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Mitigating Data Leakage by Protecting Memory-resident Sensitive Data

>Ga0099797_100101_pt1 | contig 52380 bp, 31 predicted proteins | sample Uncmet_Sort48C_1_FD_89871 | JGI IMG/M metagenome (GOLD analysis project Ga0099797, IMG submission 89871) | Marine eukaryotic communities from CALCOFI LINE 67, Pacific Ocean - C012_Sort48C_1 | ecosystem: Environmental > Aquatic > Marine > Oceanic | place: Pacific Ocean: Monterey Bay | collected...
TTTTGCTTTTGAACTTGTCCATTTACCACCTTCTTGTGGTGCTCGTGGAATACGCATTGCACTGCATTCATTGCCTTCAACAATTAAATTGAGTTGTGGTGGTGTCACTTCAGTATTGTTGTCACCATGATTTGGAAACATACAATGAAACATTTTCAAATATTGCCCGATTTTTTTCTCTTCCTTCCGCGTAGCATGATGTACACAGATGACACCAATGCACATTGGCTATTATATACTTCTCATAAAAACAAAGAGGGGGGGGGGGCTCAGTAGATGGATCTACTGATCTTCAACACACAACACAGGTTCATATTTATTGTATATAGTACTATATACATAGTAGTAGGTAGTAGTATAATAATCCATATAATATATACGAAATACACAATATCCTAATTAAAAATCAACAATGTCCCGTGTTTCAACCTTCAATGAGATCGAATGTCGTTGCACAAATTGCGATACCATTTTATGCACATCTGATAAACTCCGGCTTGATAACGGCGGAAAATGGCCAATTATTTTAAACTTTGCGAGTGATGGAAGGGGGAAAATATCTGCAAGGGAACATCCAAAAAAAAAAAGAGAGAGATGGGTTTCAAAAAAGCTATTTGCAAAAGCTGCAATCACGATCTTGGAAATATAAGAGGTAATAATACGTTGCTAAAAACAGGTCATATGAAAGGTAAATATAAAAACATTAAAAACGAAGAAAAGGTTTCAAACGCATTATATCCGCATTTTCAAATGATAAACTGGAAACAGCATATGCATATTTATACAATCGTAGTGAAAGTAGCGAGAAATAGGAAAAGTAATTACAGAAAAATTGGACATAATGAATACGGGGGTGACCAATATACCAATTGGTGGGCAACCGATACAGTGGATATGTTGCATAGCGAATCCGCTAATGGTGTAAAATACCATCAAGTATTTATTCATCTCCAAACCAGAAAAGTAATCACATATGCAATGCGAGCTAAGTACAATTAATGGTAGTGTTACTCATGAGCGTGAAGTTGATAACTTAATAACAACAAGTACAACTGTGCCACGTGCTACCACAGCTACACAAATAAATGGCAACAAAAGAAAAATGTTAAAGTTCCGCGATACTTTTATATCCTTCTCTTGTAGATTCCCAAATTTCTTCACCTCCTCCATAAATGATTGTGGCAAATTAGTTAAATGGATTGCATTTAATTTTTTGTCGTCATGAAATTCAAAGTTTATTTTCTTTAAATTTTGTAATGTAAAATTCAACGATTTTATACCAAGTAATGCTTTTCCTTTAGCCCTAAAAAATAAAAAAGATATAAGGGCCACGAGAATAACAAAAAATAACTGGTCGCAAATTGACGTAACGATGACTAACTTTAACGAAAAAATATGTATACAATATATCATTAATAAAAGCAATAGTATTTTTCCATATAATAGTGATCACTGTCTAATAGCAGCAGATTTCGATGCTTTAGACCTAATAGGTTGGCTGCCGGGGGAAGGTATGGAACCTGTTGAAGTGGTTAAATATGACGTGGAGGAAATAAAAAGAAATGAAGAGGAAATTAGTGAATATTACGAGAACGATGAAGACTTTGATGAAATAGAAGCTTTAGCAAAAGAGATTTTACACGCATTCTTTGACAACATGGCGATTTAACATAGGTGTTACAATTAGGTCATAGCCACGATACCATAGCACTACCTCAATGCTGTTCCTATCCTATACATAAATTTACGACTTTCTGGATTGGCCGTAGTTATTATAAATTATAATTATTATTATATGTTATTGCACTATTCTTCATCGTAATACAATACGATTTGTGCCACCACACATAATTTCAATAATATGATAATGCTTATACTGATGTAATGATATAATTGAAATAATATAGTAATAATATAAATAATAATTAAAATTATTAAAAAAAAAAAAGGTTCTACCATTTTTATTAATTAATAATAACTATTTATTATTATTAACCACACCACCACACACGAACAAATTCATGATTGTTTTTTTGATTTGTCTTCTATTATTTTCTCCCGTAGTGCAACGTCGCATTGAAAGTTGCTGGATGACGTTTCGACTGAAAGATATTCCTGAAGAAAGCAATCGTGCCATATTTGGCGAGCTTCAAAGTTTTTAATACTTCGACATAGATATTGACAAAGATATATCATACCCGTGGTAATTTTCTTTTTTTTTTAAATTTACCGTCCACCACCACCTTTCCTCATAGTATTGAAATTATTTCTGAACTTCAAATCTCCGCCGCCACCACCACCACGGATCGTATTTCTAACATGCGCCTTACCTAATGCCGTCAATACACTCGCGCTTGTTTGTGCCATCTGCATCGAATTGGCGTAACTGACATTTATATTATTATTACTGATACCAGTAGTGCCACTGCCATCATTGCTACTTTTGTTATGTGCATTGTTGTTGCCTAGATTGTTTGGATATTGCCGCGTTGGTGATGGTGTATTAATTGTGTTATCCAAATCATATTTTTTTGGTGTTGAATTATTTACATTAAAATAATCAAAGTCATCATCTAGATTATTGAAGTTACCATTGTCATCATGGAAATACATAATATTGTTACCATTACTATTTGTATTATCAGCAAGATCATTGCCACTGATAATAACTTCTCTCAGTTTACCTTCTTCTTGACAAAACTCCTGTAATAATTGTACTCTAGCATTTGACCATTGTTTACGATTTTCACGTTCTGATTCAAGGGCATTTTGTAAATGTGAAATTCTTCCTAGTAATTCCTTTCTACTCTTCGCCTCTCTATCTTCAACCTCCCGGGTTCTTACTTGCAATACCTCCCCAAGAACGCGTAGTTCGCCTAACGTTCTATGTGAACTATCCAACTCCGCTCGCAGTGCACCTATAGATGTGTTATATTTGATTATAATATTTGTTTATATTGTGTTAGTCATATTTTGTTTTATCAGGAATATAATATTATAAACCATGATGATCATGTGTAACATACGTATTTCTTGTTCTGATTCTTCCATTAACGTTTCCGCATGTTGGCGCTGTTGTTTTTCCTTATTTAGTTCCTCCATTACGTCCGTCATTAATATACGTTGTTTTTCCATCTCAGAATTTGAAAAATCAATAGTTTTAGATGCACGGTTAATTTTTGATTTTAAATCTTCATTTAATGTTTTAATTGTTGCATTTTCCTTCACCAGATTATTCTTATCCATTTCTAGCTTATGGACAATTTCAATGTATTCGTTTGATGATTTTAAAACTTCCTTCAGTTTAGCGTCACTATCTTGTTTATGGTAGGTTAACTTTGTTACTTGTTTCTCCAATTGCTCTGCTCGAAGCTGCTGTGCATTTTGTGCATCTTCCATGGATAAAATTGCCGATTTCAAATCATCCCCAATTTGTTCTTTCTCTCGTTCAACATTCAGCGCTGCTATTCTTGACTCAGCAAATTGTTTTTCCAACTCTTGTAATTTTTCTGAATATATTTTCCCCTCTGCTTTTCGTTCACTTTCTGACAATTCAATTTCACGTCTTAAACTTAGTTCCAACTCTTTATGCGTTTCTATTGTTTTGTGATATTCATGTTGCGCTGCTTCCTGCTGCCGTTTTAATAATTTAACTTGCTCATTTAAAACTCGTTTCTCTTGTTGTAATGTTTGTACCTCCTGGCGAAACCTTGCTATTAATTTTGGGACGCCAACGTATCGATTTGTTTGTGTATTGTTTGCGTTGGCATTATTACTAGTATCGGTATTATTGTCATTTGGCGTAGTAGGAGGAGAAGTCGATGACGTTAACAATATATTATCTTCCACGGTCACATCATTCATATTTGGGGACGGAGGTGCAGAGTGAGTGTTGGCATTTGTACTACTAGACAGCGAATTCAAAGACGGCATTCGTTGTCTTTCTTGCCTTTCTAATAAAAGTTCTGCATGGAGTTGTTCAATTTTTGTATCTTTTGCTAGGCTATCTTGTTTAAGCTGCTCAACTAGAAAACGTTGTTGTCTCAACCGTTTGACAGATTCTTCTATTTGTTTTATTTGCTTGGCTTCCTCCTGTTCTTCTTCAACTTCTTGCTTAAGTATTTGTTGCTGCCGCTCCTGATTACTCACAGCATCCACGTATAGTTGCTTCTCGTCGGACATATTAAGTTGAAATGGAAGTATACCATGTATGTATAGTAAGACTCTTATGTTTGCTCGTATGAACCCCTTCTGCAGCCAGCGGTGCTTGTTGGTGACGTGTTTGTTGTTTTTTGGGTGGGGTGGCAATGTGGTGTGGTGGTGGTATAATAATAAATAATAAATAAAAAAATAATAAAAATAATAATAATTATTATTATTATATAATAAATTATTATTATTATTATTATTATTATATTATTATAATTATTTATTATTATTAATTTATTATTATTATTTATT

Gaining reliable arbitrary code execution through the exploitation of memory corruption vulnerabilities is becoming increasingly more difficult in the face of modern exploit mitigations. Facing this challenge, adversaries have started shifting their attention to data leakage attacks, which can lead to equally damaging outcomes, such as the disclosure of private keys or other sensitive data. In this work, we present a compiler-level defense against data leakage attacks for user-space applications. Our approach strikes a balance between the manual effort required to protect sensitive application data, and the performance overhead of achieving strong data confidentiality. To that end, we require developers to simply annotate those variables holding sensitive data, after which our framework automatically transforms only the fraction of the entire program code that is related to sensitive data operations. We implemented this approach by extending the LLVM compiler, and used it to protect memory-resident private keys in the MbedTLS server, ssh-agent, and a Libsodium-based file signing program, as well as user passwords for Lighttpd and Memcached. Our results demonstrate the feasibility and practicality of our technique: a modest runtime overhead (e.g., 13% throughput reduction for MbedTLS) that is on par with, or better than, existing state-of-the-art memory safety approaches for selective data protection.